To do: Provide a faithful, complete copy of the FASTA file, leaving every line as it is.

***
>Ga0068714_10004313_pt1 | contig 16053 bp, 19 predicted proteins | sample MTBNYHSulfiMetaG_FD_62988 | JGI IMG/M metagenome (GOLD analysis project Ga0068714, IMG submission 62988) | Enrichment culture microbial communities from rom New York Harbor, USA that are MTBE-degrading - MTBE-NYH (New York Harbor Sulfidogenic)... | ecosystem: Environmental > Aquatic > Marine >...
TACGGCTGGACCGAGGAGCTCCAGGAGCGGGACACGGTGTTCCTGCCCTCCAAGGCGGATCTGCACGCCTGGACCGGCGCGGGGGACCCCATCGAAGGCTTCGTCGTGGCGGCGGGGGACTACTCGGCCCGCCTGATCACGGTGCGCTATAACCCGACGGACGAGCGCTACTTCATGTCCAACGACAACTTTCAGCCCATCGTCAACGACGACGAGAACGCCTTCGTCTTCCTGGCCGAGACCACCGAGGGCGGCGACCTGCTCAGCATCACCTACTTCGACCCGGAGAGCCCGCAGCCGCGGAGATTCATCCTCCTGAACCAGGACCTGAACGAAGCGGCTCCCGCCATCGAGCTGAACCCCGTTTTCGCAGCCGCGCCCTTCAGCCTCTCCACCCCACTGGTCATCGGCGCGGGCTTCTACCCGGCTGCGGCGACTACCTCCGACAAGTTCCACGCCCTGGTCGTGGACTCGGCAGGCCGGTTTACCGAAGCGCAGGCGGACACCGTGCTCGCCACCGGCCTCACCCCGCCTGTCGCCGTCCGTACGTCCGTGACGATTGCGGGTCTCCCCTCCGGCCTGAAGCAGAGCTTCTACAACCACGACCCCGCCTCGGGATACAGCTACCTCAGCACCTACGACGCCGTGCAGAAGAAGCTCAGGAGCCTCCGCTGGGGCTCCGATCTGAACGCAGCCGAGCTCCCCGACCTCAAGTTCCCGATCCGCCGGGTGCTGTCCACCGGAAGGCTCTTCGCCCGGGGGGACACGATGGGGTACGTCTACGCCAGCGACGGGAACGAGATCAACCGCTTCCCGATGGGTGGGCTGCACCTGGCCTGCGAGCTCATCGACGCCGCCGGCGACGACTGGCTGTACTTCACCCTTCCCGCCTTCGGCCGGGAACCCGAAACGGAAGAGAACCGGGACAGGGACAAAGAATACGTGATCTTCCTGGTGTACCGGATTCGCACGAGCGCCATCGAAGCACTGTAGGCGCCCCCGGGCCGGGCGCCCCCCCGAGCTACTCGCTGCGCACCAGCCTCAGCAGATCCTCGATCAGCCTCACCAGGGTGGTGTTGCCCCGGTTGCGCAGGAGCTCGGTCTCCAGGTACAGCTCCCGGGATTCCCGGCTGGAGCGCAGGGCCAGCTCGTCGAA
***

>Ga0068714_10004313_pt1 | contig 16053 bp, 19 predicted proteins | sample MTBNYHSulfiMetaG_FD_62988 | JGI IMG/M metagenome (GOLD analysis project Ga0068714, IMG submission 62988) | Enrichment culture microbial communities from rom New York Harbor, USA that are MTBE-degrading - MTBE-NYH (New York Harbor Sulfidogenic)... | ecosystem: Environmental > Aquatic > Marine >...
TACGGCTGGACCGAGGAGCTCCAGGAGCGGGACACGGTGTTCCTGCCCTCCAAGGCGGATCTGCACGCCTGGACCGGCGCGGGGGACCCCATCGAAGGCTTCGTCGTGGCGGCGGGGGACTACTCGGCCCGCCTGATCACGGTGCGCTATAACCCGACGGACGAGCGCTACTTCATGTCCAACGACAACTTTCAGCCCATCGTCAACGACGACGAGAACGCCTTCGTCTTCCTGGCCGAGACCACCGAGGGCGGCGACCTGCTCAGCATCACCTACTTCGACCCGGAGAGCCCGCAGCCGCGGAGATTCATCCTCCTGAACCAGGACCTGAACGAAGCGGCTCCCGCCATCGAGCTGAACCCCGTTTTCGCAGCCGCGCCCTTCAGCCTCTCCACCCCACTGGTCATCGGCGCGGGCTTCTACCCGGCTGCGGCGACTACCTCCGACAAGTTCCACGCCCTGGTCGTGGACTCGGCAGGCCGGTTTACCGAAGCGCAGGCGGACACCGTGCTCGCCACCGGCCTCACCCCGCCTGTCGCCGTCCGTACGTCCGTGACGATTGCGGGTCTCCCCTCCGGCCTGAAGCAGAGCTTCTACAACCACGACCCCGCCTCGGGATACAGCTACCTCAGCACCTACGACGCCGTGCAGAAGAAGCTCAGGAGCCTCCGCTGGGGCTCCGATCTGAACGCAGCCGAGCTCCCCGACCTCAAGTTCCCGATCCGCCGGGTGCTGTCCACCGGAAGGCTCTTCGCCCGGGGGGACACGATGGGGTACGTCTACGCCAGCGACGGGAACGAGATCAACCGCTTCCCGATGGGTGGGCTGCACCTGGCCTGCGAGCTCATCGACGCCGCCGGCGACGACTGGCTGTACTTCACCCTTCCCGCCTTCGGCCGGGAACCCGAAACGGAAGAGAACCGGGACAGGGACAAAGAATACGTGATCTTCCTGGTGTACCGGATTCGCACGAGCGCCATCGAAGCACTGTAGGCGCCCCCGGGCCGGGCGCCCCCCCGAGCTACTCGCTGCGCACCAGCCTCAGCAGATCCTCGATCAGCCTCACCAGGGTGGTGTTGCCCCGGTTGCGCAGGAGCTCGGTCTCCAGGTACAGCTCCCGGGATTCCCGGCTGGAGCGCAGGGCCAGCTCGTCGAA